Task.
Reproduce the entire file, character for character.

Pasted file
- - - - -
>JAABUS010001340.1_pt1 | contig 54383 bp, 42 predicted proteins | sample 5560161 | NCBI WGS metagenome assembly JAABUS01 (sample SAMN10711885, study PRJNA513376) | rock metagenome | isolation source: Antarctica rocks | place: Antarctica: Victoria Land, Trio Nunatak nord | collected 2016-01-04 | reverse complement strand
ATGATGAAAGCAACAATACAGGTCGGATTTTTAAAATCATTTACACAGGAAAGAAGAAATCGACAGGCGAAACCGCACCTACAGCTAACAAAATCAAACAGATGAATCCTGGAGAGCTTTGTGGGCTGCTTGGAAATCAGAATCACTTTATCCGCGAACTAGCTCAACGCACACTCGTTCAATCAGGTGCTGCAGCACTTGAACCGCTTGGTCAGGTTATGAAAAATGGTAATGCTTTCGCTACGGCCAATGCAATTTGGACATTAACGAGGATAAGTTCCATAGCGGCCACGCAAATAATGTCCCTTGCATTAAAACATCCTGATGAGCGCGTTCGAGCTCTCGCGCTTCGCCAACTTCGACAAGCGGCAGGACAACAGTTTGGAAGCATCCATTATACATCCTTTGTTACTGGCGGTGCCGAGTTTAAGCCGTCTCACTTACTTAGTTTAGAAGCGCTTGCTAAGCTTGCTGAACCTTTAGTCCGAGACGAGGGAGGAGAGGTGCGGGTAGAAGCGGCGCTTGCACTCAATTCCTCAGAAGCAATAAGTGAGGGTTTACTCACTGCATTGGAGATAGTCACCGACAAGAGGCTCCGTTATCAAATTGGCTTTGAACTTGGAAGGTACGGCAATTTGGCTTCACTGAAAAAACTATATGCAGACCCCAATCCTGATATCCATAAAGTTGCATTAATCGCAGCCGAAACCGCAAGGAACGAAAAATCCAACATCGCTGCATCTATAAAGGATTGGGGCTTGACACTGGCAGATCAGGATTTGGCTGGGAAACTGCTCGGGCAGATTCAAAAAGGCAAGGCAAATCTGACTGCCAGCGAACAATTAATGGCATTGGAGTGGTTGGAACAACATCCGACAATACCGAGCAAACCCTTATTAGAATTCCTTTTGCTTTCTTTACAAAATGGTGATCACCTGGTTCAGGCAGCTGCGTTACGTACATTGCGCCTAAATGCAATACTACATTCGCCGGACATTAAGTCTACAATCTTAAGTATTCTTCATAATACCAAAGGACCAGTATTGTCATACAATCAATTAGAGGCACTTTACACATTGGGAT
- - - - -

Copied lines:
>JAABUS010001340.1_pt1 | contig 54383 bp, 42 predicted proteins | sample 5560161 | NCBI WGS metagenome assembly JAABUS01 (sample SAMN10711885, study PRJNA513376) | rock metagenome | isolation source: Antarctica rocks | place: Antarctica: Victoria Land, Trio Nunatak nord | collected 2016-01-04 | reverse complement strand
ATGATGAAAGCAACAATACAGGTCGGATTTTTAAAATCATTTACACAGGAAAGAAGAAATCGACAGGCGAAACCGCACCTACAGCTAACAAAATCAAACAGATGAATCCTGGAGAGCTTTGTGGGCTGCTTGGAAATCAGAATCACTTTATCCGCGAACTAGCTCAACGCACACTCGTTCAATCAGGTGCTGCAGCACTTGAACCGCTTGGTCAGGTTATGAAAAATGGTAATGCTTTCGCTACGGCCAATGCAATTTGGACATTAACGAGGATAAGTTCCATAGCGGCCACGCAAATAATGTCCCTTGCATTAAAACATCCTGATGAGCGCGTTCGAGCTCTCGCGCTTCGCCAACTTCGACAAGCGGCAGGACAACAGTTTGGAAGCATCCATTATACATCCTTTGTTACTGGCGGTGCCGAGTTTAAGCCGTCTCACTTACTTAGTTTAGAAGCGCTTGCTAAGCTTGCTGAACCTTTAGTCCGAGACGAGGGAGGAGAGGTGCGGGTAGAAGCGGCGCTTGCACTCAATTCCTCAGAAGCAATAAGTGAGGGTTTACTCACTGCATTGGAGATAGTCACCGACAAGAGGCTCCGTTATCAAATTGGCTTTGAACTTGGAAGGTACGGCAATTTGGCTTCACTGAAAAAACTATATGCAGACCCCAATCCTGATATCCATAAAGTTGCATTAATCGCAGCCGAAACCGCAAGGAACGAAAAATCCAACATCGCTGCATCTATAAAGGATTGGGGCTTGACACTGGCAGATCAGGATTTGGCTGGGAAACTGCTCGGGCAGATTCAAAAAGGCAAGGCAAATCTGACTGCCAGCGAACAATTAATGGCATTGGAGTGGTTGGAACAACATCCGACAATACCGAGCAAACCCTTATTAGAATTCCTTTTGCTTTCTTTACAAAATGGTGATCACCTGGTTCAGGCAGCTGCGTTACGTACATTGCGCCTAAATGCAATACTACATTCGCCGGACATTAAGTCTACAATCTTAAGTATTCTTCATAATACCAAAGGACCAGTATTGTCATACAATCAATTAGAGGCACTTTACACATTGGGAT